If you have an NFC-F enabled smart phone, and have loaded a Suica app onto it, you can also trigger the machine’s Suica reader simply by holding your phone up to it. Note that some western phones won’t work with Suica readers since they use NFC and not the Japanese-specific NFC-J standard. If you use an iPhone you’ll need an iPhone 8 or later and the Suica app to use Suica on the readers. You can also use an Apple Watch Series 3 or later on the readers if your phone has Suica added to Apple Wallet, and Bluetooth is enabled on your Apple Watch.

In some stations there are new electronic models which don’t show the bottles themselves, but only an LCD image of them.

To use them, put your money in the top, select the small black button under the drink you want, and the drink will come out the slot at the bottom.

On a hot summer day, these are life-savers: if you’re walking a lot, you’ll also be sweating profusely and will dehydrate very quickly.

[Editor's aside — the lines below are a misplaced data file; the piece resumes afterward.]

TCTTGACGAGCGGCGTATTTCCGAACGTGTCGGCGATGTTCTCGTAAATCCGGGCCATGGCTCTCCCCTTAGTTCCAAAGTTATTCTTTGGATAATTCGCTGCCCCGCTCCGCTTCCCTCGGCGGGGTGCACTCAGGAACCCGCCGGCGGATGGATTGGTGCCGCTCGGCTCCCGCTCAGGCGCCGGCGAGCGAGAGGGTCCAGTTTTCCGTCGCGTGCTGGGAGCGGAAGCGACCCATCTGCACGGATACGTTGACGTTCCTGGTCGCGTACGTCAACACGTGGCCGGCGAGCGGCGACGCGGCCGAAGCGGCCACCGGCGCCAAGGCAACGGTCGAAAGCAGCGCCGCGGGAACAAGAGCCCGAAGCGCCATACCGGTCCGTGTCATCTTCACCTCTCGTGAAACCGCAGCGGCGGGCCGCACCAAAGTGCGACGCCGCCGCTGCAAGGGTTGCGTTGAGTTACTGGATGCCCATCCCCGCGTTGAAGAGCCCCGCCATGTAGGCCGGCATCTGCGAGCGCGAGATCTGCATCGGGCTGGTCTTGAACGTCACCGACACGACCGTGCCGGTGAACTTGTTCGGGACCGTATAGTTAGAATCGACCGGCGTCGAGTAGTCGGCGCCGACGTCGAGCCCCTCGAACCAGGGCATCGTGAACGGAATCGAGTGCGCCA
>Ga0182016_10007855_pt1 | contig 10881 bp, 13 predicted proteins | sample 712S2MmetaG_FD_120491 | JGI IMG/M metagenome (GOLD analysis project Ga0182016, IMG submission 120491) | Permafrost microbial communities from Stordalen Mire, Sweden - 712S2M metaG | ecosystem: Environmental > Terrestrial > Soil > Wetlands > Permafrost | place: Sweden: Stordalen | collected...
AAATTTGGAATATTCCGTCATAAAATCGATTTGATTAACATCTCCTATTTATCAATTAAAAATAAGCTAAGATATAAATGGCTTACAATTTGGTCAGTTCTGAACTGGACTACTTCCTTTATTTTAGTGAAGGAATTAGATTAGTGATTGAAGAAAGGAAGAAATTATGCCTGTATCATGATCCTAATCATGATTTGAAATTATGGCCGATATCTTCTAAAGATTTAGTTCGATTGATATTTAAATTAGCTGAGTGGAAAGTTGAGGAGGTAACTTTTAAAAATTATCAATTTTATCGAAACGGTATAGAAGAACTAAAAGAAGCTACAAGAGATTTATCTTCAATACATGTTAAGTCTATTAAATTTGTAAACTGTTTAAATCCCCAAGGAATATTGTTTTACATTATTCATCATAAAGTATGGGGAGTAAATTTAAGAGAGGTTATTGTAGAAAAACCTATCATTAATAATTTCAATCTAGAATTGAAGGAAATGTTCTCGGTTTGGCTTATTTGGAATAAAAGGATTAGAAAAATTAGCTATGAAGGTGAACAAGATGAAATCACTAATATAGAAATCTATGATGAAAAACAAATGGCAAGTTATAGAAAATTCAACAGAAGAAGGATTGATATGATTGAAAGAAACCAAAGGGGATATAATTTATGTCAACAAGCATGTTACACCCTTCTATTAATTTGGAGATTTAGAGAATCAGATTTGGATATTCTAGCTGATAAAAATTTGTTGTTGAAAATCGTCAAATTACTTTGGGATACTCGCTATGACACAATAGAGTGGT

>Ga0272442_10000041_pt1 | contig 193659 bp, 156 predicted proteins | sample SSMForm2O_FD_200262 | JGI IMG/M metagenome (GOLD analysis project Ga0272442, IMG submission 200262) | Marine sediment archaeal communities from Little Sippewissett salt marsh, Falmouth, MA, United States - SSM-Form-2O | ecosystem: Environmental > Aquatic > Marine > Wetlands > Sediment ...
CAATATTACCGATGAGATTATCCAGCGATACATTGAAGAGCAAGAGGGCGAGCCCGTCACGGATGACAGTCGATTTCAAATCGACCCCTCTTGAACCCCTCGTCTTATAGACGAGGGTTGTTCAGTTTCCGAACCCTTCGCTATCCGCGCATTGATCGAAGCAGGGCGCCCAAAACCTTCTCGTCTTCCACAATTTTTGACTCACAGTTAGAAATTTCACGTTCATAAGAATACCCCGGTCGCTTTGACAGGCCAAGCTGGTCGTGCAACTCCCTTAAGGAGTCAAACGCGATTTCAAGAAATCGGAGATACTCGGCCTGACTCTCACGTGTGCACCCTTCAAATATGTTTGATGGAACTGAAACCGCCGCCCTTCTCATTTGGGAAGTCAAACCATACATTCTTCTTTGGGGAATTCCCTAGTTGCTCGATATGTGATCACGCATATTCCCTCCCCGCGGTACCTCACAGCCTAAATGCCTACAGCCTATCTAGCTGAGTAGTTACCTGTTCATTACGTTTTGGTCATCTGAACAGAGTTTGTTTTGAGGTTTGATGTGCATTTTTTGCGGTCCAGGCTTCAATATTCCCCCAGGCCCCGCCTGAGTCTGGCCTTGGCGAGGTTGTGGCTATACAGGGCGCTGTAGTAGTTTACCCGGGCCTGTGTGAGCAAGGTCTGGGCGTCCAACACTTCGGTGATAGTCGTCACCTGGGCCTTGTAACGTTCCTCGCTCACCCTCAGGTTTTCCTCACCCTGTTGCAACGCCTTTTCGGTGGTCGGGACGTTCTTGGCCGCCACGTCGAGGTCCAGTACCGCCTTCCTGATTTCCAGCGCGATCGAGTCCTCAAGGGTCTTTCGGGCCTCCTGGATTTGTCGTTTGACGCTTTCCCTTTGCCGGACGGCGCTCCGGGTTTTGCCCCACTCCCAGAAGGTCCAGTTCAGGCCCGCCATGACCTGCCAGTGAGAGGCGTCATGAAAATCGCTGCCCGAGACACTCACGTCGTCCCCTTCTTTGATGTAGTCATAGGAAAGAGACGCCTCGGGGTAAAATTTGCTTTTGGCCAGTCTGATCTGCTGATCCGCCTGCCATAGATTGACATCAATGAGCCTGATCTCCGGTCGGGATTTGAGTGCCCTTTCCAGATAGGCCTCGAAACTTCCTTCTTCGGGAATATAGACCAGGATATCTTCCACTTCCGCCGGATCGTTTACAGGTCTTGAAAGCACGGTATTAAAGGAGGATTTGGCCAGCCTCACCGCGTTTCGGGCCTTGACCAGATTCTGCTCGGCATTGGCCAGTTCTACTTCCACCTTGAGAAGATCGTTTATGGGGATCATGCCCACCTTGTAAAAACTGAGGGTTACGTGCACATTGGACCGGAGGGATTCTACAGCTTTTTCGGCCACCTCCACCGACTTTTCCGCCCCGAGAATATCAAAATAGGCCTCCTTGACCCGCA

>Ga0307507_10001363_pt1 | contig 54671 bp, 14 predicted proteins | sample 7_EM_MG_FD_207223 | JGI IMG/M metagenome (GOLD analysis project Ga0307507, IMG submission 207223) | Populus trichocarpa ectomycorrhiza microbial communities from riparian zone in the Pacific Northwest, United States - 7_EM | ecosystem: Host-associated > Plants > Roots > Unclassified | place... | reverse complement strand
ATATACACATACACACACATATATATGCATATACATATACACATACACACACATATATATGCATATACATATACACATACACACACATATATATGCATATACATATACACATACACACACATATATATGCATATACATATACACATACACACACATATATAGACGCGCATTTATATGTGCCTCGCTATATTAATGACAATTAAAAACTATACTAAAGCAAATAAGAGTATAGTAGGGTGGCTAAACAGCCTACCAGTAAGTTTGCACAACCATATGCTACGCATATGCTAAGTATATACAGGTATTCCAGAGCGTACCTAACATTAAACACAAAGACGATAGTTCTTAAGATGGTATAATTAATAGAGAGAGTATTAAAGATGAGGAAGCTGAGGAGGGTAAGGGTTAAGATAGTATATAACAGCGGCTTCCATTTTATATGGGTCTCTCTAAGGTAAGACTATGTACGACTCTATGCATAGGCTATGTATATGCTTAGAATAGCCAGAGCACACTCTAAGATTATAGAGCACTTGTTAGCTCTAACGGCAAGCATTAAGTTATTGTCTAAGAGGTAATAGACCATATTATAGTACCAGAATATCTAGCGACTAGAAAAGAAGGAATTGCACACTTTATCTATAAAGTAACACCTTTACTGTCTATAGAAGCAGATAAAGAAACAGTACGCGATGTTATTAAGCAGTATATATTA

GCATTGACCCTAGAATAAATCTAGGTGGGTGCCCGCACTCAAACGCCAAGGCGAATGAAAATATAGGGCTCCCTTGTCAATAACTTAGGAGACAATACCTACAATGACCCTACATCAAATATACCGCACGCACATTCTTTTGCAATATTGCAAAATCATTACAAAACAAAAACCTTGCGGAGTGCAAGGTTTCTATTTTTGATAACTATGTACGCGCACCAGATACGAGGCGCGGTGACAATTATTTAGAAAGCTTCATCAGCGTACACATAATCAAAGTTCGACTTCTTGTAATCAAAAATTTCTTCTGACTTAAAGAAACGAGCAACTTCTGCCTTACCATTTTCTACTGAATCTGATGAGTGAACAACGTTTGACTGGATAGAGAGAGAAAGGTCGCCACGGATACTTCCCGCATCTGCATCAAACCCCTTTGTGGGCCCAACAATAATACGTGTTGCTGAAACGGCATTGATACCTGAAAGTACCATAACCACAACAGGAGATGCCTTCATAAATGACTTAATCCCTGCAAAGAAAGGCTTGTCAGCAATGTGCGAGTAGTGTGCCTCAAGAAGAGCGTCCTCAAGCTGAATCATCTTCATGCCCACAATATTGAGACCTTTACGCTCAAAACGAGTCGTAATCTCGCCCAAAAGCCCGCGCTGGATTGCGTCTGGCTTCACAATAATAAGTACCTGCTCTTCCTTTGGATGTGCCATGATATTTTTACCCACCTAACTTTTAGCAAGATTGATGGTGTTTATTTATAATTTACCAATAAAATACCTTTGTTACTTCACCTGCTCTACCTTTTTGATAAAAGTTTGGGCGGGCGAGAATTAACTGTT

Sometimes you’ll find mega-banks of them in a row – 4-10 machines all lined up.

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Suntory BOSS coffee machine in Itabashi.

Suica-enabled vending machine in green, lower right. The IC card reader is the small oval in the center.

©2019-2020 tenmintokyo.com
©2019-2020 tenmintokyo.com

Suica-enabled vending machine at the Narita International Aiport waiting lobby.

©2019-2020 tenmintokyo.com

A Good Vending/Happy Price machine, also in Itabashi. Note all drinks are 100¥ (approx. $1 USD).